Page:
Remember, the scene is filled with tension. Joe has tried hard to keep his cool in the face of his brother’s slovenly behavior and as Robert embarrasses him in front of a girl. I hope, by this point, the reader feels compassionately for Joe’s predicament, even thinks s/he would blame Joe for losing his cool. When the reader’s emotions are at this point, its time to skillfully influence the reader to accept the character’s worldview as something that simply is. Here again, I paste the climax of the scene I posted a few days back:
Robert looked at him slyly. “I hear the Allred family’s housed over in the Methodist church. Maybe I’ll feel like praying tonight.”
Joe faced him, stared. He brushed by his brother, heading back to the splitting stump.
“You know, they say the skinnier the bride, the fatter the babies she makes.”
Joe stopped in his tracks.
“All those little Mormon babies, just waiting to come down from heaven.”
And there it is, the introduction of a Mormon way of thinking that is likely different from that of many secularist readers. If the secularist reader is prepared properly, s/he should receive it without any need to judge it. They shouldn’t even notice it: It is a natural extension of both character and story. Most importantly, though, if the readers are aligned with Joe, they will feel the comment as Joe does, as crude and ungentlemanly, and, like Joe, they’ll seek the emotional satisfaction of Joe is about to provide:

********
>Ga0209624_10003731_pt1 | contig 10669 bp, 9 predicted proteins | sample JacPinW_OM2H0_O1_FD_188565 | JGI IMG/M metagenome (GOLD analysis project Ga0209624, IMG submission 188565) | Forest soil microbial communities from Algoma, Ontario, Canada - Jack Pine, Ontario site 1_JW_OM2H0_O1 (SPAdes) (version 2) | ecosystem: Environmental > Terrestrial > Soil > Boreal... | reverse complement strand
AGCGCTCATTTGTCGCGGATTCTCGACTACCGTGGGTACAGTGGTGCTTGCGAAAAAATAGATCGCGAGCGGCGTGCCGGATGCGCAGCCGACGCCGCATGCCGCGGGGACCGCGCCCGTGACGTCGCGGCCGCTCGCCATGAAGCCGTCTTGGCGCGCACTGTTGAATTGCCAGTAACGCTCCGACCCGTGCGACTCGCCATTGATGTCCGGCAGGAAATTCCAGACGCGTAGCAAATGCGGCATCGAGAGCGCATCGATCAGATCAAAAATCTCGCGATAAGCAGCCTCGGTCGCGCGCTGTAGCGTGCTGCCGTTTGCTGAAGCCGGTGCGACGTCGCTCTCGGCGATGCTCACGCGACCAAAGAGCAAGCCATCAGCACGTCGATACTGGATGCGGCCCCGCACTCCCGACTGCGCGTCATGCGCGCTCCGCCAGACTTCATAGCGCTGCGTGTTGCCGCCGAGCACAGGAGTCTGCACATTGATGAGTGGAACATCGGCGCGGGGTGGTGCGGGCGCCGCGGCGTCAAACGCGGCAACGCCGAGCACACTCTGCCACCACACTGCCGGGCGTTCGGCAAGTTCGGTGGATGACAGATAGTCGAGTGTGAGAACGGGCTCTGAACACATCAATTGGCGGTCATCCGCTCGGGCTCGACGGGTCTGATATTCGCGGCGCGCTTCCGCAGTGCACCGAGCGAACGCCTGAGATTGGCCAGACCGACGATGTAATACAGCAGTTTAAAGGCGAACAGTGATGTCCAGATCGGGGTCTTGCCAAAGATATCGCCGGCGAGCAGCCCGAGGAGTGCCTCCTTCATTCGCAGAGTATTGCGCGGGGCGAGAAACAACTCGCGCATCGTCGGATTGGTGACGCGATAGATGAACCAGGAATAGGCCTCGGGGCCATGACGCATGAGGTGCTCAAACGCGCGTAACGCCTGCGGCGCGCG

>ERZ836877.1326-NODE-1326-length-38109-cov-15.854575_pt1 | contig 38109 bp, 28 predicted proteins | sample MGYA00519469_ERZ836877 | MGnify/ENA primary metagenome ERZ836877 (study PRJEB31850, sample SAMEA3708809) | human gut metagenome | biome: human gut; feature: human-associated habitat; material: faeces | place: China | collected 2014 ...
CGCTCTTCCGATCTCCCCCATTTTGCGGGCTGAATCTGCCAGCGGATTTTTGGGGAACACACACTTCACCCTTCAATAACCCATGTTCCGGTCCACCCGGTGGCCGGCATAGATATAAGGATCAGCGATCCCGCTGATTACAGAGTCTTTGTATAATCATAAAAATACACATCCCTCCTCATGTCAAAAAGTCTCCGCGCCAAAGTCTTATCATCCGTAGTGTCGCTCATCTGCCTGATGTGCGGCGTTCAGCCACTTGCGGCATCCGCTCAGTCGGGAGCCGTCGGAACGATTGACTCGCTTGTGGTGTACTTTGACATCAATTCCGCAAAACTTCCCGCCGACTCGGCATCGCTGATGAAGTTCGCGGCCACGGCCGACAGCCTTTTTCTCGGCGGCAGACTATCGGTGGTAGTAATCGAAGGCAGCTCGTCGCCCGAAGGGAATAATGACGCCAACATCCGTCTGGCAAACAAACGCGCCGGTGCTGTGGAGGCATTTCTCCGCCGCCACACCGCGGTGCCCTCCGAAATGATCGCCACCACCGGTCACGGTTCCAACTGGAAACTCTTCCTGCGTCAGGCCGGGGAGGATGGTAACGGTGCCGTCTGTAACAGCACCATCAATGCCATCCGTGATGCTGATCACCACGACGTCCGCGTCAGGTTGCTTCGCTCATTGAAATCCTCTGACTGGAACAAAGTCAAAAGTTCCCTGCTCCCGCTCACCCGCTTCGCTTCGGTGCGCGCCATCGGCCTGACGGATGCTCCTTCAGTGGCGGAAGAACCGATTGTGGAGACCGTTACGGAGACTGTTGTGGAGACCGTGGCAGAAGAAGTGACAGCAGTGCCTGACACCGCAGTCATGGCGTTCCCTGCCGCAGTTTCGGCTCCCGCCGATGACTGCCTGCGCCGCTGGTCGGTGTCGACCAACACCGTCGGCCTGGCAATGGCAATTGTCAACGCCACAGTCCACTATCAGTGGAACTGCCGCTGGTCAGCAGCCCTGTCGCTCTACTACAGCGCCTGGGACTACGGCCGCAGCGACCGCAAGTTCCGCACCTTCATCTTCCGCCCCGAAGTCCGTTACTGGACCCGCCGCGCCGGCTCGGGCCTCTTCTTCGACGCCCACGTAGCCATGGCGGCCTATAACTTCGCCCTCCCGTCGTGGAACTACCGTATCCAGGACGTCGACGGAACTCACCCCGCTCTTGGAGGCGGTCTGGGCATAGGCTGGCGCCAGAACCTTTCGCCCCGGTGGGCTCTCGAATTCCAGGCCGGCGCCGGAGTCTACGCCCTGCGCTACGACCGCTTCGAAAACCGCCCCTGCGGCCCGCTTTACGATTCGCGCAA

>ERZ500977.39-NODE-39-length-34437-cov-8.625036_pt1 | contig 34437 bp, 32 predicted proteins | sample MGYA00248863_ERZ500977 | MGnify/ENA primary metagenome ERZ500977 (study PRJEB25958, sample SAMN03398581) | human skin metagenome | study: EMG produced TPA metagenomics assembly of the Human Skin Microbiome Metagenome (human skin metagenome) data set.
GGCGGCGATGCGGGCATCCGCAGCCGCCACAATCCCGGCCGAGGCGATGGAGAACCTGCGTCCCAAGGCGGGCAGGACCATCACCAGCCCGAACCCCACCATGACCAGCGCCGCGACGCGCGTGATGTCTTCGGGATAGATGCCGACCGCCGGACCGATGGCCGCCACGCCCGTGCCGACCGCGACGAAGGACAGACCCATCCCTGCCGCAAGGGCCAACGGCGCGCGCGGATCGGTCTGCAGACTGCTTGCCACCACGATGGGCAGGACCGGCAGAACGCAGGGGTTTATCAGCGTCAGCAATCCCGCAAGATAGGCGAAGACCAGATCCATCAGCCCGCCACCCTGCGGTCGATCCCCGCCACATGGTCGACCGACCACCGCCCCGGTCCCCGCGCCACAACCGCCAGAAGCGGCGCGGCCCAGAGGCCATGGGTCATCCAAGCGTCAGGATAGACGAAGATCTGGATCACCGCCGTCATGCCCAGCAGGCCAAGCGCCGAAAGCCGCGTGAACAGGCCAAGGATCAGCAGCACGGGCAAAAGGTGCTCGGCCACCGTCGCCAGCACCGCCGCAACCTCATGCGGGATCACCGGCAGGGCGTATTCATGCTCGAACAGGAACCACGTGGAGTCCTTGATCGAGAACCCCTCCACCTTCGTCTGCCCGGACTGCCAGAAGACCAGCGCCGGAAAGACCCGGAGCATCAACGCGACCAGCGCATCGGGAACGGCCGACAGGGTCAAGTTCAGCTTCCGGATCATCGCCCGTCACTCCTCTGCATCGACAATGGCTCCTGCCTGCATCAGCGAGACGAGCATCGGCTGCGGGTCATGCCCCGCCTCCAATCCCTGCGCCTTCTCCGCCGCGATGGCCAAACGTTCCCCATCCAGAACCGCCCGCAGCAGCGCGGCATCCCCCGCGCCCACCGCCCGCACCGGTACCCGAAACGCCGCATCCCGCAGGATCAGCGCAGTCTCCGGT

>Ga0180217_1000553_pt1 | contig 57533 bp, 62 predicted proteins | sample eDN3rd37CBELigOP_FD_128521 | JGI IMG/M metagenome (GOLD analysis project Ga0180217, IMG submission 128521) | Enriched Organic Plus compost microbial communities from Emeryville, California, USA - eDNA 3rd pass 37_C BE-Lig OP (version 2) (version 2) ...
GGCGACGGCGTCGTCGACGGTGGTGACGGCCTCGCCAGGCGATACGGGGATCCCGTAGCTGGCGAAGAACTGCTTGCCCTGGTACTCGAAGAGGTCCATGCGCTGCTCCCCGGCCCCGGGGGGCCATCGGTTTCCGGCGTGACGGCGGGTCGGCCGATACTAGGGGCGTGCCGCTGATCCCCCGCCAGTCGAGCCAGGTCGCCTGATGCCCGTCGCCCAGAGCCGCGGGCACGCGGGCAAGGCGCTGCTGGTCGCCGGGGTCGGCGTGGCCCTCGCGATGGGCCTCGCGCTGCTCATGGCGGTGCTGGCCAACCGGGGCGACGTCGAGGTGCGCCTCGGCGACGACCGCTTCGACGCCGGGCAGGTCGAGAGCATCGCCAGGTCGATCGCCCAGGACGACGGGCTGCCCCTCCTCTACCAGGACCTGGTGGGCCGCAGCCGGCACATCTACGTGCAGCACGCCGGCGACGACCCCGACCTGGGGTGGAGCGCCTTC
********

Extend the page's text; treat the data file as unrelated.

Joe felt something ball up inside him. Not anger exactly, but whatever the feeling was, it pulled his fingers into fists as sure as if each tip was connected with marionette strings of iron to the stone churning inside him. Joe wheeled and rushed his older brother, landing one and then the other of those fists solidly against either side of his jaw. The second swing, the left hook, sent Robert flying into the pile of well-split rails.